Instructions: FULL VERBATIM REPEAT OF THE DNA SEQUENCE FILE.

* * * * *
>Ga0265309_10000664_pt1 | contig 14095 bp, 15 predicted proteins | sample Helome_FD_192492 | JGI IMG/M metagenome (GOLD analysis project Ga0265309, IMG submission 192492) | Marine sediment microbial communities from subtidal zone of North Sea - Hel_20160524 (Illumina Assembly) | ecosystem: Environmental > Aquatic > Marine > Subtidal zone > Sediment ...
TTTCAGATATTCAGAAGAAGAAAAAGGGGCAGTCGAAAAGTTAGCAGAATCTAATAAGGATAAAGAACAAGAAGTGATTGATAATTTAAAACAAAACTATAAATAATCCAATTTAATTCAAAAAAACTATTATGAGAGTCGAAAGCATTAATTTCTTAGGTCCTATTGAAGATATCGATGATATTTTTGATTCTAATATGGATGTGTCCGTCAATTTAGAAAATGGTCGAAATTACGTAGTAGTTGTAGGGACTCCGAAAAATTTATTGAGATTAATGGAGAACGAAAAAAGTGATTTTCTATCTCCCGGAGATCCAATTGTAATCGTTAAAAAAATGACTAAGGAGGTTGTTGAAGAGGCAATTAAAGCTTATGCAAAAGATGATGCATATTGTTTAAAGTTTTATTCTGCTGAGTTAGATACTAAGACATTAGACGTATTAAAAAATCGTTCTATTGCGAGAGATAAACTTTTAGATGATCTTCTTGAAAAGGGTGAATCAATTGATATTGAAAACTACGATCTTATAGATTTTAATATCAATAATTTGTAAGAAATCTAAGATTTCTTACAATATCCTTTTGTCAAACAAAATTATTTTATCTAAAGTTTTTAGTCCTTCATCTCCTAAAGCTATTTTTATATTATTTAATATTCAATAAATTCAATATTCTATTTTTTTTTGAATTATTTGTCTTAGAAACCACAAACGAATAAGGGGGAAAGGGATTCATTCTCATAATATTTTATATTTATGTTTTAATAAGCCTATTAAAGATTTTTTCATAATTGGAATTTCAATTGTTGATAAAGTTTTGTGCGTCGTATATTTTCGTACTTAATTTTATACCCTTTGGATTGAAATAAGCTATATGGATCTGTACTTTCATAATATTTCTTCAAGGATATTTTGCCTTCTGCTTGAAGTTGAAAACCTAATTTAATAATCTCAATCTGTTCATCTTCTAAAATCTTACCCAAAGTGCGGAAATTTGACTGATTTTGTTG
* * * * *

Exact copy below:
>Ga0265309_10000664_pt1 | contig 14095 bp, 15 predicted proteins | sample Helome_FD_192492 | JGI IMG/M metagenome (GOLD analysis project Ga0265309, IMG submission 192492) | Marine sediment microbial communities from subtidal zone of North Sea - Hel_20160524 (Illumina Assembly) | ecosystem: Environmental > Aquatic > Marine > Subtidal zone > Sediment ...
TTTCAGATATTCAGAAGAAGAAAAAGGGGCAGTCGAAAAGTTAGCAGAATCTAATAAGGATAAAGAACAAGAAGTGATTGATAATTTAAAACAAAACTATAAATAATCCAATTTAATTCAAAAAAACTATTATGAGAGTCGAAAGCATTAATTTCTTAGGTCCTATTGAAGATATCGATGATATTTTTGATTCTAATATGGATGTGTCCGTCAATTTAGAAAATGGTCGAAATTACGTAGTAGTTGTAGGGACTCCGAAAAATTTATTGAGATTAATGGAGAACGAAAAAAGTGATTTTCTATCTCCCGGAGATCCAATTGTAATCGTTAAAAAAATGACTAAGGAGGTTGTTGAAGAGGCAATTAAAGCTTATGCAAAAGATGATGCATATTGTTTAAAGTTTTATTCTGCTGAGTTAGATACTAAGACATTAGACGTATTAAAAAATCGTTCTATTGCGAGAGATAAACTTTTAGATGATCTTCTTGAAAAGGGTGAATCAATTGATATTGAAAACTACGATCTTATAGATTTTAATATCAATAATTTGTAAGAAATCTAAGATTTCTTACAATATCCTTTTGTCAAACAAAATTATTTTATCTAAAGTTTTTAGTCCTTCATCTCCTAAAGCTATTTTTATATTATTTAATATTCAATAAATTCAATATTCTATTTTTTTTTGAATTATTTGTCTTAGAAACCACAAACGAATAAGGGGGAAAGGGATTCATTCTCATAATATTTTATATTTATGTTTTAATAAGCCTATTAAAGATTTTTTCATAATTGGAATTTCAATTGTTGATAAAGTTTTGTGCGTCGTATATTTTCGTACTTAATTTTATACCCTTTGGATTGAAATAAGCTATATGGATCTGTACTTTCATAATATTTCTTCAAGGATATTTTGCCTTCTGCTTGAAGTTGAAAACCTAATTTAATAATCTCAATCTGTTCATCTTCTAAAATCTTACCCAAAGTGCGGAAATTTGACTGATTTTGTTG